Sunday, July 24, 2011

Bidding the Arctic Farewell

In my opening blog I mention how fortunate I have been over my career to work with a diverse and passionate group of explorers and archeologists. These individuals mirror the range in projects they undertake. I was talking with Marc Andre, the Director to the Parks Canada Underwater Archeology Service in the wee hours of bright sunshine one morning about our top projects in our careers. Sitting in the inflatable waiting for divers to surface in this bizarre landscape I reflected a bit.

Since joining the NPS I have had the privilege to photograph many once in a life time projects. Early on, right out of film school, I found myself living off the coast of the Florida Keys in the Dry Tortugas NP where the casemate of the civil war Fort Jefferson was my bedroom, crossing a drawbridge over a moat was my morning commute, and diving on shipwrecks 7 days a week was my job. Years later I was the project photographer for the Friends of the Hunley and the National Geographic on the HL Hunley recovery expedition. For six month we worked off-shore diving in surface supplied hard hats along side commercial divers on a project of massive scale. After months of intense work and weeks of 24hr operations we finally recovered the 1st successful submarine in maritime history which sank off the coast of Charleston, SC in 1864 – crew still aboard. In 2000 I was shooting documentaries for History, National Geographic and Discovery for the 65th anniversary of the Pearl Harbor attack on the USS Arizona. Around this time I was also working with one of the great underwater cinematographers, Pete Romano, owner of HydroFlex and the best UW director of photography anywhere, on the feature film Pearl Harbor. In addition to diving with the director, Michael Bay, and participating in the insanity that is a Hollywood blockbuster I was able to help the film crew capture the essence of the USS Arizona as it rest today. (sadly, the real USS Arizona was ultimately not “real” enough for the director and he had Industrial Light & Magic build him an entire Arizona model which appeared in the film). Just a couple years ago I was shooting for a PBS NOVA program, a lifetime series favorite and professional dream. These projects, combined with the experience and dives on so many other projects around the NPS and internationally have generated a lifetime of experiences.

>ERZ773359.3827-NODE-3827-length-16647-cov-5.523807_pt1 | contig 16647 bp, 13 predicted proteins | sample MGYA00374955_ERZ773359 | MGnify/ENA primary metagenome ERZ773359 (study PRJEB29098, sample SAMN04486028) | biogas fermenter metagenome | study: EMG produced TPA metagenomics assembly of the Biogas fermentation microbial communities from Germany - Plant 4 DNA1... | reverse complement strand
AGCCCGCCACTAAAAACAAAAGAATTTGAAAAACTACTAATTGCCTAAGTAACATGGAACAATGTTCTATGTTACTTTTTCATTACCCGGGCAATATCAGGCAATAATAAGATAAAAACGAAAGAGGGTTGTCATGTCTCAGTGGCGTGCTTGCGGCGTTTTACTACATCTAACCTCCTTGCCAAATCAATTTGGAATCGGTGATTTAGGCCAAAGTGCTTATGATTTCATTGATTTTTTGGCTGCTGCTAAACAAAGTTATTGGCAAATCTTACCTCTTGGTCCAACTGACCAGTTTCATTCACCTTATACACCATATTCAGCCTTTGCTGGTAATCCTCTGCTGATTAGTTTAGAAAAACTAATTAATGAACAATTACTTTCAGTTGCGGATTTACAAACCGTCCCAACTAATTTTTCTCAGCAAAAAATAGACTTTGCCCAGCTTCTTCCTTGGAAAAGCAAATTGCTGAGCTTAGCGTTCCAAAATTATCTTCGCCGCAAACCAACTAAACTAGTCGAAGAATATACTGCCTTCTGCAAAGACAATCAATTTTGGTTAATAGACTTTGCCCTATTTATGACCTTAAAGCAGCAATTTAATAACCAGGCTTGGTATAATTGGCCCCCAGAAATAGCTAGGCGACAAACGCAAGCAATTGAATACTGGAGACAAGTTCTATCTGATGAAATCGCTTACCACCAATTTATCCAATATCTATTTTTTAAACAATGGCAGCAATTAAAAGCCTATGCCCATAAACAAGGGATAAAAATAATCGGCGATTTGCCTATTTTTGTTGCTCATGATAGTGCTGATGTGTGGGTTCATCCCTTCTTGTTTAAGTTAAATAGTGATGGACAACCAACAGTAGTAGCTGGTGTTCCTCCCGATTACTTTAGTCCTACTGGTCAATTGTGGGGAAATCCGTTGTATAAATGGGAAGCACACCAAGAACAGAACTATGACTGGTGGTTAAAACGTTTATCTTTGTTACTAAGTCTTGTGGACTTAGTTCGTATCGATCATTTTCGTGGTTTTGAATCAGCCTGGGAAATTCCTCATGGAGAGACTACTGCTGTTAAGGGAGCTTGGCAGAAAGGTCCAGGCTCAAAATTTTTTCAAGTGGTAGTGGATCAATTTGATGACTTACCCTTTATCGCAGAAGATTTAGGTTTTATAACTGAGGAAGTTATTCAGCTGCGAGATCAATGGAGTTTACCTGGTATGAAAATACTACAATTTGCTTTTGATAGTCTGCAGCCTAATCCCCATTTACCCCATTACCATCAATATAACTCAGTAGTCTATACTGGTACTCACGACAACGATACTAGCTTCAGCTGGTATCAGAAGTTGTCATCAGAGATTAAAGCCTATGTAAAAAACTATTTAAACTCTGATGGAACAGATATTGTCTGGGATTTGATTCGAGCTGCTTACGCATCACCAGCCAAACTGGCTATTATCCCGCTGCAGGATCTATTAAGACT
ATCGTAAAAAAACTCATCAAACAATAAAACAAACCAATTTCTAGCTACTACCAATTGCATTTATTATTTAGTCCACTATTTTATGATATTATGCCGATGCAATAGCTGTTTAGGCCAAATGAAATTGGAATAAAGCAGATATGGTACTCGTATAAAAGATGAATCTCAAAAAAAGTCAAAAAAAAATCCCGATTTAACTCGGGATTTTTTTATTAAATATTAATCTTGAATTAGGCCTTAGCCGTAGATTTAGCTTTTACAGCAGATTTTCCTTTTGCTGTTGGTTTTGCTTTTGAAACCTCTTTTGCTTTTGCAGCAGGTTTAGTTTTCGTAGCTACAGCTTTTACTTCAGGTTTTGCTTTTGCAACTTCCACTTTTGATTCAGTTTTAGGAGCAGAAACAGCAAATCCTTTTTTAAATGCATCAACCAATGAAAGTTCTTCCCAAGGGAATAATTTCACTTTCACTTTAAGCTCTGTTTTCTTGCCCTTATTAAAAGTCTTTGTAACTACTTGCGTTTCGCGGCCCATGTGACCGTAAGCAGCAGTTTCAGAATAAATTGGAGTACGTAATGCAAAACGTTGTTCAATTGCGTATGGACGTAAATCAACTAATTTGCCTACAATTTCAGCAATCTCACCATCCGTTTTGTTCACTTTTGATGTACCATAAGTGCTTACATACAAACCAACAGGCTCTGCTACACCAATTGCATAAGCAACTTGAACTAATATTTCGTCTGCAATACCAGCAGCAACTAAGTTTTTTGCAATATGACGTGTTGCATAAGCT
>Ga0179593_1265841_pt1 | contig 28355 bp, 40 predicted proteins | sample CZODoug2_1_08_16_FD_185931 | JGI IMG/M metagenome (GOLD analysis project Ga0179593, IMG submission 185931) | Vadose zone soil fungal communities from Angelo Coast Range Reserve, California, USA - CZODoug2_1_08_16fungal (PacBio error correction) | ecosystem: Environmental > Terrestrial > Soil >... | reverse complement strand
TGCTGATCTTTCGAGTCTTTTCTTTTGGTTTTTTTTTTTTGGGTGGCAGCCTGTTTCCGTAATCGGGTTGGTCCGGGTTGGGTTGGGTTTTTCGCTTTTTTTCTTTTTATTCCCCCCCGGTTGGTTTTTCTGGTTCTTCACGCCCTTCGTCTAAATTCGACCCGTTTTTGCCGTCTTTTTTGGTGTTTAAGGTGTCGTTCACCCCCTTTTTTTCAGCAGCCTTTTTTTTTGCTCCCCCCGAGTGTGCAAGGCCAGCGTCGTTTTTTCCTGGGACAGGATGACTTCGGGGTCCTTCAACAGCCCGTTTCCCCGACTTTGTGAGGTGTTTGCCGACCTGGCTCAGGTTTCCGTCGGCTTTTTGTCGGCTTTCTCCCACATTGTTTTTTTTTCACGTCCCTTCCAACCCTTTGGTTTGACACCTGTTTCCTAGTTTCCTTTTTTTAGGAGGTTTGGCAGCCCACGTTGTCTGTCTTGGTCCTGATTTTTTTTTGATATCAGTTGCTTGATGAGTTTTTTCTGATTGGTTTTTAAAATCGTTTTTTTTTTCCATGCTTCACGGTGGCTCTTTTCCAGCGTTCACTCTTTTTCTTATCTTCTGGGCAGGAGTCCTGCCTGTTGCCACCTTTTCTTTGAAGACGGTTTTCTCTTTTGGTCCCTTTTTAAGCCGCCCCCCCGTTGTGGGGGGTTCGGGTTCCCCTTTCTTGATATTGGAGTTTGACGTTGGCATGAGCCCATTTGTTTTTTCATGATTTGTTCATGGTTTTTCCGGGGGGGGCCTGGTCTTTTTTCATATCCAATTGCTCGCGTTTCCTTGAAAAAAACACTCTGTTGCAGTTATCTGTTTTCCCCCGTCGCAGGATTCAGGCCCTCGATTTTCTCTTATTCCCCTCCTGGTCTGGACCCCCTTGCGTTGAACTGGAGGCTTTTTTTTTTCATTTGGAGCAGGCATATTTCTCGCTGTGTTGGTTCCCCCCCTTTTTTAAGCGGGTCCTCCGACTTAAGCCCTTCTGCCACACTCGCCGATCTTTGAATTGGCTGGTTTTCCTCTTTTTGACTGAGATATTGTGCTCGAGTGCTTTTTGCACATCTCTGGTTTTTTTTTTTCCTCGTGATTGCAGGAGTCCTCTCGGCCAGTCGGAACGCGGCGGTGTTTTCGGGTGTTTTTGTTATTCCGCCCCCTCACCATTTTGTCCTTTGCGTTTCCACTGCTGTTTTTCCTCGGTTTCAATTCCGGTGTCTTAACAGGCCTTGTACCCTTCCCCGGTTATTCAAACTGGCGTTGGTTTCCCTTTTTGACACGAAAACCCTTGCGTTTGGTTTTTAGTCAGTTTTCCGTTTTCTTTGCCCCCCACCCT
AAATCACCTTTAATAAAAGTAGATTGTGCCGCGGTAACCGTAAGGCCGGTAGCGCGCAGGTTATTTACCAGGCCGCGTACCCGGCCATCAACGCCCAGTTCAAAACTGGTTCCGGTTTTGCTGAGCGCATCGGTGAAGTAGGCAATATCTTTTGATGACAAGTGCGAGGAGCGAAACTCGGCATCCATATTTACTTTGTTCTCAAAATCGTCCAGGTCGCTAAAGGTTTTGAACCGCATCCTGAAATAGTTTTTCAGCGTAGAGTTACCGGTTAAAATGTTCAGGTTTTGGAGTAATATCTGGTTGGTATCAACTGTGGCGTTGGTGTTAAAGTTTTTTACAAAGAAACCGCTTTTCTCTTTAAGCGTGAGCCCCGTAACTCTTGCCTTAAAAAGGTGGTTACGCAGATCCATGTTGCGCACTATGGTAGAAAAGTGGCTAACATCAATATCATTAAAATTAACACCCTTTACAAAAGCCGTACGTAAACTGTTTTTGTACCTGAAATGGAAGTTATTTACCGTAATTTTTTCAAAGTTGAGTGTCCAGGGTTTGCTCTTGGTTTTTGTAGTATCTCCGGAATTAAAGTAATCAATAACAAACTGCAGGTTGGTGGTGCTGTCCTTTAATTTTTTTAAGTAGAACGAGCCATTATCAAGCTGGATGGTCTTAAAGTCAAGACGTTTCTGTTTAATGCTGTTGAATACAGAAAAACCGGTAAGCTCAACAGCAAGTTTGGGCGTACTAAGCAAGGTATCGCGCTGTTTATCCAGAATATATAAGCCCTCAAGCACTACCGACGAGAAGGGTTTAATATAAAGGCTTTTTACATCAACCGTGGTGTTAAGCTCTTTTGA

2011 HMS Investigator Underwater Team
To be honest though, this trip with Parks Canada to the Arctic has ranked up there as one of the very best. It’s the whole package. The ships history, the recent discovery, the remote location, the fact is never been seen underwater all make it a standout. More than just the subject of the project, the environment and living conditions have made is special. It’s the absolute opposite of a high tech, research vessel based, closed circuit rebreather mission. The Parks Canada Underwater Archeology Service are some of the most talented and dedicated individuals I have ever worked with. Add to that they are generally great guys with the right balance of work and family wrapped with a Canadian sense of humor. They have not only invited this lone American on the expedition, but insured that all the logistics of living in the part of the world for any amount of time were taken care of. My tent, sleeping bag, dry bag, food and even dive gear (minus the dry suit and heater vest – with water this cold, I had to be sure) have all been provided. They have taken me in as part of the team both in this remote location, and the project kick off, cookout hosted by a Ryan’s parents in Edmonton.

So as I bid the Arctic farewell, I will always remember the tundra, the perpetual sunlight and never-ending magic hour, a virgin shipwreck and its it’s shallow frigid final resting place. Perhaps more than anything I will recall the friendships that were formed in the tents, adding boiling water to an unknown substance in a bag, stirring and calling it dinner. The laughs when its 2am and just for fun you decide to blow up your drysuits and sumo wrestle on the beach just because you can. I will remember the team of Parks Canada archeologist who trusted me to document one of the most significant projects in many of the their careers. All this and they even let me hold the Canadian flag every now and then. Thanks guys, it truly was the project of a lifetime.

2011 HMS Investigator Team

1 comment:

  1. What a great series of posts, thanks so much for sharing your adventure. McClure's expedition sounds crazy, I can't even imagine such an undertaking. Although, your expedition also sounds like quite the logistical undertaking.

    Hearing about both trips makes me more appreciative of the many explorers of old who sacrificed much in the name of exploration. 2 million dollars sounds like a nice reward for McClure but considering the personal costs of four years of never-ending stress, I'm not sure it was enough!

    I love following your adventures, as you seem perfectly suited for the work you do.